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About The Lists–Airlines’ Online Ticket Services Add to Competition



Travel Agencies Switch to Fees and Package Deals

One would think the Internet would benefit a service-based business like a travel agency.

The Internet offers easy access for the user and a relaxed, hands-off, order-filling modus operandi for the supplier.

Travel agencies thought so and started their own Web sites.

Airlines thought so too. They created their own sites, complete with the online buying option, and started selling their own tickets.

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The airline industry soon realized it didn’t need travel agencies to sell tickets for them anymore and didn’t need to pay commissions to travel agents. First airlines cut commissions to 10 percent of ticket value, then it was 8 percent. Last year, it fell to 5 percent.

Airline commissions, the once-great source of income for travel agencies, are expected to hit to zero soon, local agency executives said.

– Agencies Charge

Fees For Services

Agencies on the San Diego Business Journal’s List of Largest Travel Agencies that cater to the leisure traveler are charging fees now and moving away from booking airline tickets.

“We’ve had to start charging fees, unfortunately, as of January for airline tickets and we’re starting to sell more cruises and (group) tours and promote that,” said Regina Grevatt, manager of Fallbrook-based Branson Travel.

Branson, No. 12 this year, makes 70 percent of all sales to vacationers and with five agents sold almost $3 million in mostly domestic travel.

In addition to booking travel through industries that still need a ticket distributor and will pay commissions, Grevatt said, Branson has cut costs by issuing more electronic tickets instead of mailing them.

While Grevatt plans to book tours to Alaska this summer, Gil Saidy, president of San Diego-based Aer Travel, Inc., No. 6 this year, said he relishes the opportunity to operate his business without the airlines.

– Customers Will Be

Source Of Compensation

“We will not be reliant on the airlines to compensate us,” he said. “We’ll be reliant on our customers and the customers that see value in what we do will pay us.”

Aer reported $17.4 million in travel sales last year , 95 percent through corporate travel.

The airlines, he said, won’t go the extra mile to facilitate the corporate customer’s needs like a specialized, corporate travel agency will. Aer focuses on clients that budget $100,000 to $500,000 in yearly travel.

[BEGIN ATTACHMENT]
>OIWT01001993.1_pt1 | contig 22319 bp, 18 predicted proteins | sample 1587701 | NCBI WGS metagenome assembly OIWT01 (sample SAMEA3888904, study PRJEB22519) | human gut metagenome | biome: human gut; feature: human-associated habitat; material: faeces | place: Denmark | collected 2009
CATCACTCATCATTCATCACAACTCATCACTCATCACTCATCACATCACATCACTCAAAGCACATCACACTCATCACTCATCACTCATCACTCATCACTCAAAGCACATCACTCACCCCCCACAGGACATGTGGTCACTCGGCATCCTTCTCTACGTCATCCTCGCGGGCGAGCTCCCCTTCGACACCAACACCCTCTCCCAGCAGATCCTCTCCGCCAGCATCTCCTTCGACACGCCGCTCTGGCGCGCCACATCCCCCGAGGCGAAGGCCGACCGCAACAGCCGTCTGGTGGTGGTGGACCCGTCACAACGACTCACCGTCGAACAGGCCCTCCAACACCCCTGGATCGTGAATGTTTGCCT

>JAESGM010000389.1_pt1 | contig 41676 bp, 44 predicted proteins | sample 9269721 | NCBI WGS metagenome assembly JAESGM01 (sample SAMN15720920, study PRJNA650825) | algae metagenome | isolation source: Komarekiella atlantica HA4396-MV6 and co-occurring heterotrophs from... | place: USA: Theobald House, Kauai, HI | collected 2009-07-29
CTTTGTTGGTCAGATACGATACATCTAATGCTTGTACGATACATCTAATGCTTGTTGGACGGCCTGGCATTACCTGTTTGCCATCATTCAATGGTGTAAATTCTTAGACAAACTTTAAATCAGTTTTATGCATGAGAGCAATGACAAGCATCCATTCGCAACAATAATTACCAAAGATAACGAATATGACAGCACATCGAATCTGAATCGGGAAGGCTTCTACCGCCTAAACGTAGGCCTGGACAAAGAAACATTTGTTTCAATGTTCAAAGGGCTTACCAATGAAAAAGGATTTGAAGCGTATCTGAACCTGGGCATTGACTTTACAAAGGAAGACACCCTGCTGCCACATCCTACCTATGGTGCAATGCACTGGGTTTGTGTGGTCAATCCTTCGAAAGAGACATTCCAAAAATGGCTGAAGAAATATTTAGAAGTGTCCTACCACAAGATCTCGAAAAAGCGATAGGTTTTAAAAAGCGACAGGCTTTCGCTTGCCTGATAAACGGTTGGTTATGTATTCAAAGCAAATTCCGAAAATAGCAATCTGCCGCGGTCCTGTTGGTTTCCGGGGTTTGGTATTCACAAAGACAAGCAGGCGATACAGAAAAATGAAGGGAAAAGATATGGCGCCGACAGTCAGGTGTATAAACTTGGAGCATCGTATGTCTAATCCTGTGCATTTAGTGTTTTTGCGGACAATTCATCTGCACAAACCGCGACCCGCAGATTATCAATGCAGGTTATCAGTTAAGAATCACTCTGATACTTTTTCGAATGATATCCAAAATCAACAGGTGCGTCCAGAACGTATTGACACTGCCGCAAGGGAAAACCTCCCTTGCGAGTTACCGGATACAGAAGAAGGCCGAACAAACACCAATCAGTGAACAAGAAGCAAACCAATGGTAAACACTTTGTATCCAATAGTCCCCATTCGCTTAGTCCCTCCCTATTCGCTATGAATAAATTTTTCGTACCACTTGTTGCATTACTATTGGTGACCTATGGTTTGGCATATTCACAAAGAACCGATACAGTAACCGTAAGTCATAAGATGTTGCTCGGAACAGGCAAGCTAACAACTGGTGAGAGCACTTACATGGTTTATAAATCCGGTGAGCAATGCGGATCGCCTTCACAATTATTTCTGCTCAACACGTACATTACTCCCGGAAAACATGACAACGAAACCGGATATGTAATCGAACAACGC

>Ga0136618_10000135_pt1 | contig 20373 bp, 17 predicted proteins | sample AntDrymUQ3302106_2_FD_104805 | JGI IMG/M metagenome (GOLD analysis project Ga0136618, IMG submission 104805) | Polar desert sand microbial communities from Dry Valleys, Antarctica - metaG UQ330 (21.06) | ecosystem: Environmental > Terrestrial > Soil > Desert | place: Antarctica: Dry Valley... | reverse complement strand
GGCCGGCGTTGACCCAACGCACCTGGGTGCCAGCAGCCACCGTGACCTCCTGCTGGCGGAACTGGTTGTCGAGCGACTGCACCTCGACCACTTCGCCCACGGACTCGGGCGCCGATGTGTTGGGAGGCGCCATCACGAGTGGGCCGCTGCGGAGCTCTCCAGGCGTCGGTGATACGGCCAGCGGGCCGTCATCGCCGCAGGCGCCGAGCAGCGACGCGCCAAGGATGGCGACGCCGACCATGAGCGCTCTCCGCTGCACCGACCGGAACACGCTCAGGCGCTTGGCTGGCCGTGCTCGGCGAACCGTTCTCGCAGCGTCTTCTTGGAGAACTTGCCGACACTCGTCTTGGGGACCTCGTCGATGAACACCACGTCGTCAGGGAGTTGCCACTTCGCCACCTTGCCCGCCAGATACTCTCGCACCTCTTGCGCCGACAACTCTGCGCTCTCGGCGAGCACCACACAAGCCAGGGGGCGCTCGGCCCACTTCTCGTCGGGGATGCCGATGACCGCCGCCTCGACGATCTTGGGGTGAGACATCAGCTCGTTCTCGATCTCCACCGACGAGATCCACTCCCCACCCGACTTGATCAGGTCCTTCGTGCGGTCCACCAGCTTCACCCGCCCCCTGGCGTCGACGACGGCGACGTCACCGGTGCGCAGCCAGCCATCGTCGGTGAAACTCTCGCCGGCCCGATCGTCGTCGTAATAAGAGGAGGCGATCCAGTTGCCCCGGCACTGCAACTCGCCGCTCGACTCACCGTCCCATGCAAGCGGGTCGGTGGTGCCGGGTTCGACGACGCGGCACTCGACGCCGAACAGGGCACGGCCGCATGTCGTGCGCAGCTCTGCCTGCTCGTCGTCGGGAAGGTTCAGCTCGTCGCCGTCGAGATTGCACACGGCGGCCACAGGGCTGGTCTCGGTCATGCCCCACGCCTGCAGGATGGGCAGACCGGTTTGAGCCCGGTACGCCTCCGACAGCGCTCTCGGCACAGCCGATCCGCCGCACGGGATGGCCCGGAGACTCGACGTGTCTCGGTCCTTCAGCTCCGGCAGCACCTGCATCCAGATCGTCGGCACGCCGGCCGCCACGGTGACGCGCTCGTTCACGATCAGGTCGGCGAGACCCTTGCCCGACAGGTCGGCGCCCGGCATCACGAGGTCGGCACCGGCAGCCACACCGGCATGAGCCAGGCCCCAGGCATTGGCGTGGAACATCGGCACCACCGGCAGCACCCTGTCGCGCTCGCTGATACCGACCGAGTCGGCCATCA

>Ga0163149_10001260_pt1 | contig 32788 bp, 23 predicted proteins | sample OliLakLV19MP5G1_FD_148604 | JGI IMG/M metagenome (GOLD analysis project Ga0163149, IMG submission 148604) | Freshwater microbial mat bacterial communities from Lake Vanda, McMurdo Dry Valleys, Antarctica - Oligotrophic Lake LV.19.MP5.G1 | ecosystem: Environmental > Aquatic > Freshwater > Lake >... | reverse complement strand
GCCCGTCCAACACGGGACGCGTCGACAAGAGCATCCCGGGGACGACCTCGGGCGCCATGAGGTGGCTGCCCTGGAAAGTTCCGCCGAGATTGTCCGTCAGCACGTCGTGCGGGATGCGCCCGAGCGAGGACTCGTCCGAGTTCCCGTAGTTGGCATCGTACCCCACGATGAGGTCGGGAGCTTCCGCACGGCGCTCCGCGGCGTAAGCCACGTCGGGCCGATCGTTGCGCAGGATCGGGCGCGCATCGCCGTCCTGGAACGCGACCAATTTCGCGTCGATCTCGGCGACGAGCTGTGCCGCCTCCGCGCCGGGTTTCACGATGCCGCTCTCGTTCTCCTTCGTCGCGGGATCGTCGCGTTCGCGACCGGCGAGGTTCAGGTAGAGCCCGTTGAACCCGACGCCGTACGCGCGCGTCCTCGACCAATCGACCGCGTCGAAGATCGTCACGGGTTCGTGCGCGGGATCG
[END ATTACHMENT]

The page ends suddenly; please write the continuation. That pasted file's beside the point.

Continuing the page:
“If you’re going to do a simple round trip to Vegas on Southwest’s Web site that’s one thing,” Saidy said. “But when you’re a business traveler going to six cities in seven days you’re going to sit at that computer for hours trying to figure this thing out and you won’t get it right.”

In the 20 years Saidy has been in the travel agency business the basic core of the business hasn’t changed, he said. It is a service-based industry and it has a niche to fill.

“There are still delays,” he said. “There are still conventions in town and the hotels are all sold out. I mean that stuff is never going to change.”

– Service Charge Replaces

Lost Airline Commission

Most agencies now include a service charge to compensate for the lost airline commission. On average, the charge runs between $10 and $15 for domestic flights and more for international flights.

Some agencies like the Encinitas agency Traveltrust Corp., No. 3 this year, refuse to add the extra charge.

Instead, president Richard Meyerson said, Traveltrust agents search ticket databases to find the best priced tickets for their clients. The agency has also focused on attracting and retaining clients that seek the most economical tickets. Traveltrust topped $41 million in ticket sales last year.

Meyerson believes the individual traveler from a large corporation is more likely to pay whatever the airline charges as compared to the small business traveler.

“We really like to focus on clients that pay attention to their bottom line,” he said.

Meyerson said he understands the airlines’ desire to erase commissions despite the old airline claim the two industries were partners.

“The airlines are trying to do that because they’re trying to lower their costs of distribution and they’re doing a reasonably good job at it because all the airlines have been way more profitable the last couple of years,” he said.

The role of the travel agent will change in the coming years, Meyerson said. The agent will become more of a consultant to the traveler even though the airlines don’t realize it.

“The agent isn’t getting the benefit of a reasonable commission for our energies and efforts to sell their product,” he said. “If you were selling insurance or something like that you would get a reasonable commission from the people whose product you’ve sold. It’s really an adversarial position. At least it’s become like that.”

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